The number of legitimate public complaints against Israel's health maintenance organizations rose steeply in 2012.
- HMO budget deficits widened 50% to NIS 2b in 2012
- HMOs get windfall but complain: Not enough
- Israel extends health care to foreign spouses of Israelis
An annual Health Ministry report states that 1,279 of the complaints filed last year were found to be justified, a 27 percent increase over 2011.
The figures were released Sunday in the annual report of the Public Complaints Commission under the National Health Insurance Law. All told, the Commission found that 26 percent of all complaints were justified.
The Leumit HMO showed the greatest increase in the number of legitimate complaints, with a 48 percent rise and 163 justified complaints last year. The figure for Clalit, meanwhile, was a 30 percent rise, to 652 justified complaints, and Maccabi saw a 28 percent increase.
Only Meuhedet saw its number of justified complaints remain stable.
Leumit also had the distinction of having the most complaints per member - 2.31 per 10,000 insured members - as well as having the highest rate of total complaints, justified or not.
Clalit had the least complaints per member, replacing Maccabi, which had been the leader until 2010.
The greatest number of complaints filed with the Health Ministry against the HMOs concerned treatments that are included in the state-subsidized health basket that the HMOs had refused to provide to members.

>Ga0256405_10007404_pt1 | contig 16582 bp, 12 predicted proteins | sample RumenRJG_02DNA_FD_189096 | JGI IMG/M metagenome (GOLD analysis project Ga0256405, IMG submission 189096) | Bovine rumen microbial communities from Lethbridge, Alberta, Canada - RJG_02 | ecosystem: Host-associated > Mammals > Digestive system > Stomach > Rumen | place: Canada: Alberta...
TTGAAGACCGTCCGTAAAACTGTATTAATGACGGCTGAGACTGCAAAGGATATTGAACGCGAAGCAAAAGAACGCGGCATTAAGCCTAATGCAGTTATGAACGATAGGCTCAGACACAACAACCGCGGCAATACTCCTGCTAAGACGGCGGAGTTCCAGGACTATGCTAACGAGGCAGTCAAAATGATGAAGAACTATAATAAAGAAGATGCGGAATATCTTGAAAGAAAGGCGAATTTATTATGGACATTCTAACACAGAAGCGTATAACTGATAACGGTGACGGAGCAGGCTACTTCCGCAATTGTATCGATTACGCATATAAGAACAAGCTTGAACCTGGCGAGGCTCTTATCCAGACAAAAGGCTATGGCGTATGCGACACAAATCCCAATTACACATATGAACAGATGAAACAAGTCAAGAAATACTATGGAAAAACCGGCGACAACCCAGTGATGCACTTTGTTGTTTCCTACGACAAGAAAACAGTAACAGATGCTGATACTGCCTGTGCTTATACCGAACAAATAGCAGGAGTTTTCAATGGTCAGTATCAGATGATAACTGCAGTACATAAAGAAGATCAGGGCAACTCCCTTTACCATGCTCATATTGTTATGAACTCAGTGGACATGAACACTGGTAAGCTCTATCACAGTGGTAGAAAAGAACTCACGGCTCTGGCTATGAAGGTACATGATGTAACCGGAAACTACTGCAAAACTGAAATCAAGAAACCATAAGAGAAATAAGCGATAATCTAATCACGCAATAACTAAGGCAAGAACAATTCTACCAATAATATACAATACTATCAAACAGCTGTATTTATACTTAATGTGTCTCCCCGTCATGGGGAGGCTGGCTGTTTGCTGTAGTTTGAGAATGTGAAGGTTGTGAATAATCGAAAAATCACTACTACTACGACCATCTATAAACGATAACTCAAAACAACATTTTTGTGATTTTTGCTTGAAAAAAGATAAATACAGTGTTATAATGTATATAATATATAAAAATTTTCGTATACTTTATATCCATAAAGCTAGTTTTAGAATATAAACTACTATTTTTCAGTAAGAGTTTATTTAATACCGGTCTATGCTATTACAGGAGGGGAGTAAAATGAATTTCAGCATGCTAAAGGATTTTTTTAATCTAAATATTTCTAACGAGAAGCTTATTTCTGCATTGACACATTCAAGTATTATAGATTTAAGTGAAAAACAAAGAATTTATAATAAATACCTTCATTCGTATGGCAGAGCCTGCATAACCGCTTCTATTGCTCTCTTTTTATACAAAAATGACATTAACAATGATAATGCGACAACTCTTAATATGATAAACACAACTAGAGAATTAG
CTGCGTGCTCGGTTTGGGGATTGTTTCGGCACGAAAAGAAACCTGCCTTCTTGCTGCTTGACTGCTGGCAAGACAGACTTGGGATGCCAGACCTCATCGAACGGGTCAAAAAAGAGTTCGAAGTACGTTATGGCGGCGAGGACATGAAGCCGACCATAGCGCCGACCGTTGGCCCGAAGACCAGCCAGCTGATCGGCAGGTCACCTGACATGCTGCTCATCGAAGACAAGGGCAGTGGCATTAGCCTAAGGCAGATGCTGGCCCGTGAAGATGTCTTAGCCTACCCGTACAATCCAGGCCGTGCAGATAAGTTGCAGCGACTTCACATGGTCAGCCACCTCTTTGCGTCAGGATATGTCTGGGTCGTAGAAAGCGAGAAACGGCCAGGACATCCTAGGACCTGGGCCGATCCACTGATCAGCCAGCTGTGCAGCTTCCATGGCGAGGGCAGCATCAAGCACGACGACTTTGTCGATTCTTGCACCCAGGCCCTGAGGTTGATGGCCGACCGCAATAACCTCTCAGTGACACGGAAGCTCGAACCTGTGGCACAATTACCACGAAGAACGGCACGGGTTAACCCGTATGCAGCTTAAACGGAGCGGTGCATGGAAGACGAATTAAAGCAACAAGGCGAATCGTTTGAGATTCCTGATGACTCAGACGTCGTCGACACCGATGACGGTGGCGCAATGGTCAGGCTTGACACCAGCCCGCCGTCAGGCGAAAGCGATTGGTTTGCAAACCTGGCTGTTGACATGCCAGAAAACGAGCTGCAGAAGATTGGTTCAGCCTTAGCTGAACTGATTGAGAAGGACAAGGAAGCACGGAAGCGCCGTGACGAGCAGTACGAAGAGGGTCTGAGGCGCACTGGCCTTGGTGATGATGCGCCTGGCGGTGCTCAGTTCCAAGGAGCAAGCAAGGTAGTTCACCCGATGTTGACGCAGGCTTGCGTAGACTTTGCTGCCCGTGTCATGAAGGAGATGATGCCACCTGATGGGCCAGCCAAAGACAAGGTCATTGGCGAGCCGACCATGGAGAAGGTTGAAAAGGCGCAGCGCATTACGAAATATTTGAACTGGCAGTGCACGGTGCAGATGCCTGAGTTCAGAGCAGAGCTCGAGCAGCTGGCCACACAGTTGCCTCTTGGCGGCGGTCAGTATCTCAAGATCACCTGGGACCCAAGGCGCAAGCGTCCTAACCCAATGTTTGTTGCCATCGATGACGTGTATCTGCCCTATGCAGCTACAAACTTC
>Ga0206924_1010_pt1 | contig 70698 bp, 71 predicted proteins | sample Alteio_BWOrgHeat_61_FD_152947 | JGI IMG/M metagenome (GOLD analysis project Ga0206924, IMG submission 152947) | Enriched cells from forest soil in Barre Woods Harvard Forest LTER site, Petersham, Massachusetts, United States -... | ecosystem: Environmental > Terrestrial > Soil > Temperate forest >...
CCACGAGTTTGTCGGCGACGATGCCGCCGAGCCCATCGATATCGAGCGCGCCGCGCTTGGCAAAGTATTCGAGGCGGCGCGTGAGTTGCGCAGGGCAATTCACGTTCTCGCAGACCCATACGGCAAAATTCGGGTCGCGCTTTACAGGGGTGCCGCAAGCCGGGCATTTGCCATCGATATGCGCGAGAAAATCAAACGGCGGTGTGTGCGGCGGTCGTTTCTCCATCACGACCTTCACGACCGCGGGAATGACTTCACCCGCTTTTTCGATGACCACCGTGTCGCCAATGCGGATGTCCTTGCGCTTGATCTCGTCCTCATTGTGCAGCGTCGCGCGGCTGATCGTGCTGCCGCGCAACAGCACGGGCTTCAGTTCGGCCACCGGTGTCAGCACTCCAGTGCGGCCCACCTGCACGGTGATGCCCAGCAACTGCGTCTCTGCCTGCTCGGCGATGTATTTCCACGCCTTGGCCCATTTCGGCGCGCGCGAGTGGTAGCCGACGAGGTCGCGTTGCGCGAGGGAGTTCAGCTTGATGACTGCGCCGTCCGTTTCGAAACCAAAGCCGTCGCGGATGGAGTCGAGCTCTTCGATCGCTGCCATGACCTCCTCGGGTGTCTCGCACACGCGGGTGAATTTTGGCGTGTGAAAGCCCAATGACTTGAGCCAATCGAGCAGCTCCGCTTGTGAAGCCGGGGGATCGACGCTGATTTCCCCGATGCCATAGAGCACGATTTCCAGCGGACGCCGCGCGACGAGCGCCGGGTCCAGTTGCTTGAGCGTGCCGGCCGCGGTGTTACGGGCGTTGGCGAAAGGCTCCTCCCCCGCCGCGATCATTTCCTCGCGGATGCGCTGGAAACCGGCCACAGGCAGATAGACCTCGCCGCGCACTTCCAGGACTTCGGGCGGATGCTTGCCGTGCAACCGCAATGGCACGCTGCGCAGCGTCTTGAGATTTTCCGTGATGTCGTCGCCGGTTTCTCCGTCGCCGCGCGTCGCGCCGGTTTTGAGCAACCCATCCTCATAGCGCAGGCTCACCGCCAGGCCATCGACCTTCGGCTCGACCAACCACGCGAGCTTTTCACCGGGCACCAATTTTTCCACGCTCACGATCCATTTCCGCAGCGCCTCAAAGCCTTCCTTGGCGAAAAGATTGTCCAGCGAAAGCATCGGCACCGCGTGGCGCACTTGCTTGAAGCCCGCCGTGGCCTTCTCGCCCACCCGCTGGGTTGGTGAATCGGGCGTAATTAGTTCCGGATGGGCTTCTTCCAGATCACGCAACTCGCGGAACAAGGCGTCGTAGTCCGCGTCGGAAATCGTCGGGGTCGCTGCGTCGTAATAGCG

Eighteen percent of complaints related to the quality of services provided, and 6 percent concerned the various supplemental insurance programs offered by the HMOs. Five percent dealt with patient choice of those providing the subsidized services.
Health Ministry Director General Prof. Ronni Gamzu asked the public to file complaints over any service that does not meet the standards of the National Health Insurance Law, whether they are services from the HMOs, their supplementary insurance programs, state hospitals or the ministry itself.
Gamzu called the complaints about the public health-care system "a right and an opportunity. A complaint that we can learn from, or [something] missing in the system, is an opportunity to fix and improve services," he said, on publication of the report.
Leumit said in response that in recent years it has invested efforts and resources to improve its connection with members in a number of ways, and its own surveys showed a high level of satisfaction. The HMO said it would study the report, reach conclusions and continue to improve service in coming years.